- Extended time in the open air can lead to excessive oxidation, imparting a darker hue onto the hash.
- Volatile terpenes are lost during the air drying process.
- Takes several days to thoroughly dry the hash.
- A proper cold room or drying environment needs to be set up for the proper temperature and humidity controls.
- Higher risk of microbial growth in the hash while drying.
How about doing it the easy way? It’s not all upside, so let’s look at the advantages and disadvantages of freeze drying.
- Thoroughly dries hash in 24 hours.
- Minimizes terpene loss and maximizes clarity of color.
- No need to prepare the loose resin after ice water extraction, just scoop it onto parchment-line drying trays.
- No need to set up a cold room for drying.
- Freeze dryers only take up a small footprint, freeing up more operating space in the lab.
- No risk of microbial growth in the hash while drying.
- Consistent, even, and thorough drying every time.
- Freeze dryers are expensive pieces of equipment that need to be cleaned and maintained regularly.
- Might be overkill for home hobbyists and small batches of hash.
Which Method Is Best, Air Drying or Freeze Drying?
All things considered, freeze drying is the ideal way to dry bubble hash. The advantages of using a freeze dryer far outweigh the disadvantages. Freeze dryers do a better job of preserving terpenes, minimizing oxidation, and preventing the type of microbial growth that can happen during the days-long air drying process. Freeze drying loose resin will deliver a higher-quality hash than that same resin left to air dry.
Hash makers can achieve great results from both air drying and freeze drying loose resin. Either approach is a good option, although freeze drying is better in a side-by-side comparison.
The key with air drying is thoroughly breaking apart the hash into a sand-like consistency for drying. Freezing the wet hash and then passing the hardened chunks through a stainless steel sieve is a great way to accomplish this. The drying environment, or cold room, is another critical factor in air drying. Frenchy Cannoli recommended 35% relative humidity at 55 degrees Fahrenheit in the drying room.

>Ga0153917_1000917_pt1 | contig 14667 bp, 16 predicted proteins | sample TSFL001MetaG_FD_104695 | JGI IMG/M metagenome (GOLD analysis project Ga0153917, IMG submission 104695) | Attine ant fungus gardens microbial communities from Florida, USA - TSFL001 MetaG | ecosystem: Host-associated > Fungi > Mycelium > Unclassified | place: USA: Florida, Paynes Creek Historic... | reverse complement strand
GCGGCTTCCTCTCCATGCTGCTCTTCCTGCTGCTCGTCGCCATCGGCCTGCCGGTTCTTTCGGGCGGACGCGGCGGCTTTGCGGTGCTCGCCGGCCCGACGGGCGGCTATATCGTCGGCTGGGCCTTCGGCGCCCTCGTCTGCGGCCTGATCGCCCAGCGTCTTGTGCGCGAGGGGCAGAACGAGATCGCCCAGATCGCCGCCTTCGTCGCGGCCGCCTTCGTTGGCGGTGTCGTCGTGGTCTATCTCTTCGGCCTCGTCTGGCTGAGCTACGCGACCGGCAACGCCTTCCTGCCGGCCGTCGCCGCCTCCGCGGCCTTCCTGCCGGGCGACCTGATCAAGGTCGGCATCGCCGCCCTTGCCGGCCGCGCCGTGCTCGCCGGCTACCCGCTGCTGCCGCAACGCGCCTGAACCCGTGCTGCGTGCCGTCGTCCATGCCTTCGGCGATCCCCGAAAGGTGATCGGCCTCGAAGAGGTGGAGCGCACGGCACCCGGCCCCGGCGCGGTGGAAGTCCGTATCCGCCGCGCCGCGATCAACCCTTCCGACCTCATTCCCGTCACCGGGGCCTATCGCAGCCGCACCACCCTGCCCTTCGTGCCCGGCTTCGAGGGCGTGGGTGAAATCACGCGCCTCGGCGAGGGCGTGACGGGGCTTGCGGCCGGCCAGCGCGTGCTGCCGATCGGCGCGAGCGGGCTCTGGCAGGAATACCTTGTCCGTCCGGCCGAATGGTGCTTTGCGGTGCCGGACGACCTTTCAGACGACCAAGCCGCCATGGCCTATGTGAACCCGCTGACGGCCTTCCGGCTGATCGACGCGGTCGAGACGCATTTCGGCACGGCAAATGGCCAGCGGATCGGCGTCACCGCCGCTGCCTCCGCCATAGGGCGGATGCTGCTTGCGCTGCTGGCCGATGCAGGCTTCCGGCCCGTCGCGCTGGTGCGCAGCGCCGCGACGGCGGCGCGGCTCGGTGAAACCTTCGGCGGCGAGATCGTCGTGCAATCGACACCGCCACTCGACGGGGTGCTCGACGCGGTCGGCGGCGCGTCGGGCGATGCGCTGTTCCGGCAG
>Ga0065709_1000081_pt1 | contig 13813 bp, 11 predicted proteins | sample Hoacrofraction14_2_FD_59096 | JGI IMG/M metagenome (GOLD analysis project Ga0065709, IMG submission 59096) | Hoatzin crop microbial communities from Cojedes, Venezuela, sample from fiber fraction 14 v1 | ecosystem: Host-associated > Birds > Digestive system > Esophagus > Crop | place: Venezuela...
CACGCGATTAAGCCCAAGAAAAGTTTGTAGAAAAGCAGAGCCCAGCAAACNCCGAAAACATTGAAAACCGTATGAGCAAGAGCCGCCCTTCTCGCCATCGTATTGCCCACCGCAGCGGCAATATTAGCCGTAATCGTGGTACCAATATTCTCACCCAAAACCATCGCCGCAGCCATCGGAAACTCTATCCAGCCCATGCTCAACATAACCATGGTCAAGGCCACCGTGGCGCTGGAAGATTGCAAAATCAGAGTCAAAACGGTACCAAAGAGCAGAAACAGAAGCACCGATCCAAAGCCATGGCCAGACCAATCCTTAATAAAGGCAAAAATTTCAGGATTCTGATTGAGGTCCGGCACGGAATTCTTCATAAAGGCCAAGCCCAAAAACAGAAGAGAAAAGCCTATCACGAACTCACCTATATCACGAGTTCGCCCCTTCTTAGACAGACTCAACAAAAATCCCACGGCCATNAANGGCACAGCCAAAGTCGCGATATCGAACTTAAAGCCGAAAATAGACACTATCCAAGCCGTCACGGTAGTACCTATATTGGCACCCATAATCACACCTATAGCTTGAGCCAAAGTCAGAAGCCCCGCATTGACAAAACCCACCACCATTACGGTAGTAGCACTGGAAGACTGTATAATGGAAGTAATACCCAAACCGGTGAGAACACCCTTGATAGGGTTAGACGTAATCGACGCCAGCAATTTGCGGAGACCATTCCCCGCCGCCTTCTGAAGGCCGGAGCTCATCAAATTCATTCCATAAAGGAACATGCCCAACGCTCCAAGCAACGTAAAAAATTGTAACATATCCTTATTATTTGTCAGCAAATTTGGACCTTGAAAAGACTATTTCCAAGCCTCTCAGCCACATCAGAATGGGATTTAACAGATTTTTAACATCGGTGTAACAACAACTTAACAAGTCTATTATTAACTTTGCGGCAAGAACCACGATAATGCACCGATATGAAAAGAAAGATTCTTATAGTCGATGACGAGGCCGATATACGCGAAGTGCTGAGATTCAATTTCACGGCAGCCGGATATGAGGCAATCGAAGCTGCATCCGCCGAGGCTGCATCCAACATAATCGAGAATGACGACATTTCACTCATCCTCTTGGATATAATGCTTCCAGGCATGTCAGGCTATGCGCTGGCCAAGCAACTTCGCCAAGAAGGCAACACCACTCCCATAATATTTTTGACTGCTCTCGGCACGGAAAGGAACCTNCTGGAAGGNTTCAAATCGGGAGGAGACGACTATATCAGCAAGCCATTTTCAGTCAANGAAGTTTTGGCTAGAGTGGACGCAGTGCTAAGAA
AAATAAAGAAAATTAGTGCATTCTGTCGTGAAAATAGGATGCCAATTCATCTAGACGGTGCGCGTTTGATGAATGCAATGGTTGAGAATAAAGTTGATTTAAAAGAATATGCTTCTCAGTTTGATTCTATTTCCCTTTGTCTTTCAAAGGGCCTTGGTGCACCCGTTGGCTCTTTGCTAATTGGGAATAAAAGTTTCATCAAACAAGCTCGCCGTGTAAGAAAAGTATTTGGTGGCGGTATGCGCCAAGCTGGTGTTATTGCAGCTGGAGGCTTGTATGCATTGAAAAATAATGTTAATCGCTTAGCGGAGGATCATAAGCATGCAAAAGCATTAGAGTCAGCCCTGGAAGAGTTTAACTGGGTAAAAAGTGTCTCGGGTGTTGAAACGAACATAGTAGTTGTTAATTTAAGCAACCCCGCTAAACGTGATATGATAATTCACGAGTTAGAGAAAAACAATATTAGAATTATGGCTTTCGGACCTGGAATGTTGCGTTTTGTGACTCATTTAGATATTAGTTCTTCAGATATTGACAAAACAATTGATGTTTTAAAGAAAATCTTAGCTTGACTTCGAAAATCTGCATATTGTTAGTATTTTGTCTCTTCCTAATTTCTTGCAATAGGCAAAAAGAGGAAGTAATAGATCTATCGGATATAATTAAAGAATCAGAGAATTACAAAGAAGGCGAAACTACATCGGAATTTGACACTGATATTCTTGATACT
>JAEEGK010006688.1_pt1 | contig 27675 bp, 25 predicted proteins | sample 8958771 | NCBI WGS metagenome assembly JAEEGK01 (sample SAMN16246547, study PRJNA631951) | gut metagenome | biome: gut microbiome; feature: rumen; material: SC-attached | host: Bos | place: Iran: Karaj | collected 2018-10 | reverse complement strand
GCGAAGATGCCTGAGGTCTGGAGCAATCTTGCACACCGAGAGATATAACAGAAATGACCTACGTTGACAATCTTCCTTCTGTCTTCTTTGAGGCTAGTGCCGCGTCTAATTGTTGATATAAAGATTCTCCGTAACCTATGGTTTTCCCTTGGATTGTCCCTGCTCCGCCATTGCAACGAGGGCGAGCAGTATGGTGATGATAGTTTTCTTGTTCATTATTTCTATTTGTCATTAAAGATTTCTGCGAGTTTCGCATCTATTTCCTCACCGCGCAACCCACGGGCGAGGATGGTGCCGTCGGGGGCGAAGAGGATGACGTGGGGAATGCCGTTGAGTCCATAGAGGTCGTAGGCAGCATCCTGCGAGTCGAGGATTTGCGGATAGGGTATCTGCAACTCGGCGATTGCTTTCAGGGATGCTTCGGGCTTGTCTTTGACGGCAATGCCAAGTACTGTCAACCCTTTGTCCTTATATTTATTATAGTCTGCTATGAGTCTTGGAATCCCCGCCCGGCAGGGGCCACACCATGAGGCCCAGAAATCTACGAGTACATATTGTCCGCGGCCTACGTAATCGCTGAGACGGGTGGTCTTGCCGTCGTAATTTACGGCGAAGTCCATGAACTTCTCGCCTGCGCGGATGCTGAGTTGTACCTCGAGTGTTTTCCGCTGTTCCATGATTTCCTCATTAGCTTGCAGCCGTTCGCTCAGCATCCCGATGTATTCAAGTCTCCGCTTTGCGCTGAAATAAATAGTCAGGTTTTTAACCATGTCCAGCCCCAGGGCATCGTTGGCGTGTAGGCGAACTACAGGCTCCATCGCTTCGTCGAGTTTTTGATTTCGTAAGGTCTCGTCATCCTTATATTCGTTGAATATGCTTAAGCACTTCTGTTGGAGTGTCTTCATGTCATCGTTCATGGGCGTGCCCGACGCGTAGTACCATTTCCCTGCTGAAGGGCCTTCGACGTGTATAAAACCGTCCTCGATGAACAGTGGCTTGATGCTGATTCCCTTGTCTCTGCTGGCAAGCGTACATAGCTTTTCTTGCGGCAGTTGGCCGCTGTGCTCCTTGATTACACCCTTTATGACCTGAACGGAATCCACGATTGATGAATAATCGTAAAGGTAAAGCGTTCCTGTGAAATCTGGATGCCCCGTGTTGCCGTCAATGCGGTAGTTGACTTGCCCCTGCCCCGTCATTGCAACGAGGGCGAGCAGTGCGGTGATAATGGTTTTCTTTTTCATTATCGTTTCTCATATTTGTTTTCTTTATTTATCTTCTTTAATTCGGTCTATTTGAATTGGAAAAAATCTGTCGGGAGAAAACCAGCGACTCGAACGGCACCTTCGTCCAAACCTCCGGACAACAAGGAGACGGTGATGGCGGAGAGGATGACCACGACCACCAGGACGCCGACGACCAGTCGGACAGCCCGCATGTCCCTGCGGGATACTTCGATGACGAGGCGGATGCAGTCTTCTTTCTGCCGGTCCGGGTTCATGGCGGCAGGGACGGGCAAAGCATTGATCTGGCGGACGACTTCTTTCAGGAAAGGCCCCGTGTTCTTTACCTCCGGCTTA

Freeze drying is straightforward and the equipment is easy to operate. We recommend going with a pharmaceutical grade Harvest Right Freeze dryer and cleaning the machine after every use.
Read more about freeze dryers and how to maintain them in these articles:
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FREQUENTLY ASKED QUESTIONS
Why do you need to dry bubble hash?
Loose resin is soaking wet after ice water extraction. In order to be pressed into bubble hash and temple balls, or made into hash rosin, hash makers need to remove this moisture.
How do you air dry bubble hash?
Hash makers freeze the loose resin, grind the hardened chunks through a stainless steel sieve, scatter the sandy-like hash over parchment paper-lined cardboard, and leave this in a cold room to dry in the open air over several days.
How do you freeze dry bubble hash?
Freeze drying bubble hash is easy. Just scoop the wet hash onto parchment paper-lined drying trays and slide them into a freeze dryer. Be sure the machine is adjusted to correct settings for drying hash.
What kind of freeze dryer do I need to dry bubble hash?
We recommend the pharmaceutical grade Harvest Right Freeze Dryer.
What is better air drying or freeze drying bubble hash?
While both methods can deliver great results, freeze drying hash is the preferred way to preserve terpene content, minimize oxidation, and prevent microbial growth.